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**On streams that are finitely red.**
*(English)*
Zbl 1267.03058

The article analyses the notion of finiteness in the context of intuitionistic mathematics. Precisely, given an infinite sequence of red or blue elements, the paper compares different definitions of the concept ‘the sequence contains a finite number of red elements’.

Even assuming the sequences to be searchable, it turns out that there are at least six strictly different notions of finiteness, of distinct strength and meaning in a constructive setting. The six variations are: (1) eventually all blue; (2) boundedly red; (3) almost always red; (4) streamless red positions; (5) not not eventually all blue; (6) not infinitely often red. It is shown that (1) implies (2), (2) implies (3), (3) implies (4), (3) implies (5), (4) implies (6), and (5) implies (6). Reverse implications hold when additional assumptions are made, e.g., weak forms of the law of excluded middle, thus revealing the required additional power to prove them.

Finally, the paper compares the above achievements with Coquand and Spiwack’s analysis of finiteness in Bishop’s set theory, obtaining some improved results when the considered sets are assumed to be decidable.

This work gives some non-evident insights to the constructive meaning of finiteness, a recurring theme when results from constructive mathematics are applied to real problems, e.g., in functional programming. Although no application is directly envisaged, the paper provides a clear view of the application of (co)inductive techniques to study constructively a concept. In this sense, the paper is addressed both to constructive mathematicians and to theoretical computer scientists, as both can profitably use its content in their respective fields.

Even assuming the sequences to be searchable, it turns out that there are at least six strictly different notions of finiteness, of distinct strength and meaning in a constructive setting. The six variations are: (1) eventually all blue; (2) boundedly red; (3) almost always red; (4) streamless red positions; (5) not not eventually all blue; (6) not infinitely often red. It is shown that (1) implies (2), (2) implies (3), (3) implies (4), (3) implies (5), (4) implies (6), and (5) implies (6). Reverse implications hold when additional assumptions are made, e.g., weak forms of the law of excluded middle, thus revealing the required additional power to prove them.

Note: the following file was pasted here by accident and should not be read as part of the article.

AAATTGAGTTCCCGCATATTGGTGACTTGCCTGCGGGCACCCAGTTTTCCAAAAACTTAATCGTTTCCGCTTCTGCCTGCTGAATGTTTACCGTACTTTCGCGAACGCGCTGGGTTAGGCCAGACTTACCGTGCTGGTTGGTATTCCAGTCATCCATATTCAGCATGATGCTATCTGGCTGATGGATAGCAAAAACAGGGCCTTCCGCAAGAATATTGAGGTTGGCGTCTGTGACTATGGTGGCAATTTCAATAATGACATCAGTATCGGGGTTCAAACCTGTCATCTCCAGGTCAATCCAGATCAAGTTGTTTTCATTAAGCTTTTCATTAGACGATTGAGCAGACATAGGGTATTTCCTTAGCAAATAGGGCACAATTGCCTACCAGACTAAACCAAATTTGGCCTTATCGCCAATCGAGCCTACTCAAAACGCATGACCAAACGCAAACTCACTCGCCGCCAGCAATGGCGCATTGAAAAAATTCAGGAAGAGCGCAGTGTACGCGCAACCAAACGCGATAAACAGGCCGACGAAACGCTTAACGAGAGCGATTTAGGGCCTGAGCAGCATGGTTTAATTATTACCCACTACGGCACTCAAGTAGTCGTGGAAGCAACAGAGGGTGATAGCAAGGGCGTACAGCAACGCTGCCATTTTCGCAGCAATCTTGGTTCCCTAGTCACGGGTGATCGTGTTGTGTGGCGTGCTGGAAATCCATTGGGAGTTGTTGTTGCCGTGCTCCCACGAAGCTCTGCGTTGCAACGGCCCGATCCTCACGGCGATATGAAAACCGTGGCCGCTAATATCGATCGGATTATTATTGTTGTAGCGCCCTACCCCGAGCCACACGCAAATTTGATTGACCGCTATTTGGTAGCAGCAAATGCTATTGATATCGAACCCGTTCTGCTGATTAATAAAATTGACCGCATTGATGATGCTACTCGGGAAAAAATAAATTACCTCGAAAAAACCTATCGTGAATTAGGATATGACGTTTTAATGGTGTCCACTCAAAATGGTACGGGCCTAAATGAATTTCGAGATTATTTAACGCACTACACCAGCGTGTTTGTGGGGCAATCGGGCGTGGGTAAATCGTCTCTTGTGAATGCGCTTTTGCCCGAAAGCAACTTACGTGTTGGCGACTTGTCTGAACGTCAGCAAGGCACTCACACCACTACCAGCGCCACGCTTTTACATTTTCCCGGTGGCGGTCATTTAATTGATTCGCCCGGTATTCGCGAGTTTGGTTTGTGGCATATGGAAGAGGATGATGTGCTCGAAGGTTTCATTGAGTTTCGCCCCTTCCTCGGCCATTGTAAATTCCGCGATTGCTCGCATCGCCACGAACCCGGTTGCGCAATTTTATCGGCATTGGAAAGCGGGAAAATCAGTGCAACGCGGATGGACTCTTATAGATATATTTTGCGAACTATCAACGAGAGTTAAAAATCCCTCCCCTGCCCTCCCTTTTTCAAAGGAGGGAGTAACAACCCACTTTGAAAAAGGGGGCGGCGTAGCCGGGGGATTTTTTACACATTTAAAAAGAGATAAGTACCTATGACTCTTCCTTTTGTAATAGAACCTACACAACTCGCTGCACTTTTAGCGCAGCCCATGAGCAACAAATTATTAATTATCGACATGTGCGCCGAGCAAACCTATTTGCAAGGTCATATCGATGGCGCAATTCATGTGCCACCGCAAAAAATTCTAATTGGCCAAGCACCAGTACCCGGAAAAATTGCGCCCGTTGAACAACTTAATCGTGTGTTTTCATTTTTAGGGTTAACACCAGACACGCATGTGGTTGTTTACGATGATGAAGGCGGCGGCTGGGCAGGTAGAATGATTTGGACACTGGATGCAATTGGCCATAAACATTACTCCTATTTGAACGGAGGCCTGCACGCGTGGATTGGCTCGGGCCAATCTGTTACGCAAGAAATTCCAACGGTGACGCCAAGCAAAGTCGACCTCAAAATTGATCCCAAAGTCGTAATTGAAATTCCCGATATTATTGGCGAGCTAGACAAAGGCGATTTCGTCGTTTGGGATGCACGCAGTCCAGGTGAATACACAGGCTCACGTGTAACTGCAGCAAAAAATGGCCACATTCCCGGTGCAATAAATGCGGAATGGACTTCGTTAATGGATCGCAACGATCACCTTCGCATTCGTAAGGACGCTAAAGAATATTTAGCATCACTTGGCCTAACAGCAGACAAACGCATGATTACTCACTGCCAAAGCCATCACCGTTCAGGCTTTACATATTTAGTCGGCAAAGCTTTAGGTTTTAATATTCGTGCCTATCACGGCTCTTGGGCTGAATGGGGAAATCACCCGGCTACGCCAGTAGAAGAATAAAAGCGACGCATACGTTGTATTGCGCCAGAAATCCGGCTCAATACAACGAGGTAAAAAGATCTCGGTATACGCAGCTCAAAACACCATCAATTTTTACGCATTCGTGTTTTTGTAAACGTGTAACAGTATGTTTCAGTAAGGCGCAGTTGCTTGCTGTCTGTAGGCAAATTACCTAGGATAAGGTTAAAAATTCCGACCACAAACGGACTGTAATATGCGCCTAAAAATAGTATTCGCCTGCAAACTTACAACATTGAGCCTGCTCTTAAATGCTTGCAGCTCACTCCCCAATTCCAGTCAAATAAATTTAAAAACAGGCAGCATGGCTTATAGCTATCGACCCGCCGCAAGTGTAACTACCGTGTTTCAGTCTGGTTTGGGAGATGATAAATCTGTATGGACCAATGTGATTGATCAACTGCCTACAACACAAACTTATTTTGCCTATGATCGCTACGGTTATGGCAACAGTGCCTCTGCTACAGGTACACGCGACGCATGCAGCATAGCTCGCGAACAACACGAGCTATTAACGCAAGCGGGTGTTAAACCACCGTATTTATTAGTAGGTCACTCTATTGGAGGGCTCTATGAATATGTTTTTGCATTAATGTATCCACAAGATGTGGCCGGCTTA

Finally, the paper compares the above achievements with Coquand and Spiwack’s analysis of finiteness in Bishop’s set theory, obtaining some improved results when the considered sets are assumed to be decidable.

This work gives some non-evident insights to the constructive meaning of finiteness, a recurring theme when results from constructive mathematics are applied to real problems, e.g., in functional programming. Although no application is directly envisaged, the paper provides a clear view of the application of (co)inductive techniques to study constructively a concept. In this sense, the paper is addressed both to constructive mathematicians and to theoretical computer scientists, as both can profitably use its content in their respective fields.

Reviewer: Marco Benini (Buccinasco)

### MSC:

03F55 | Intuitionistic mathematics |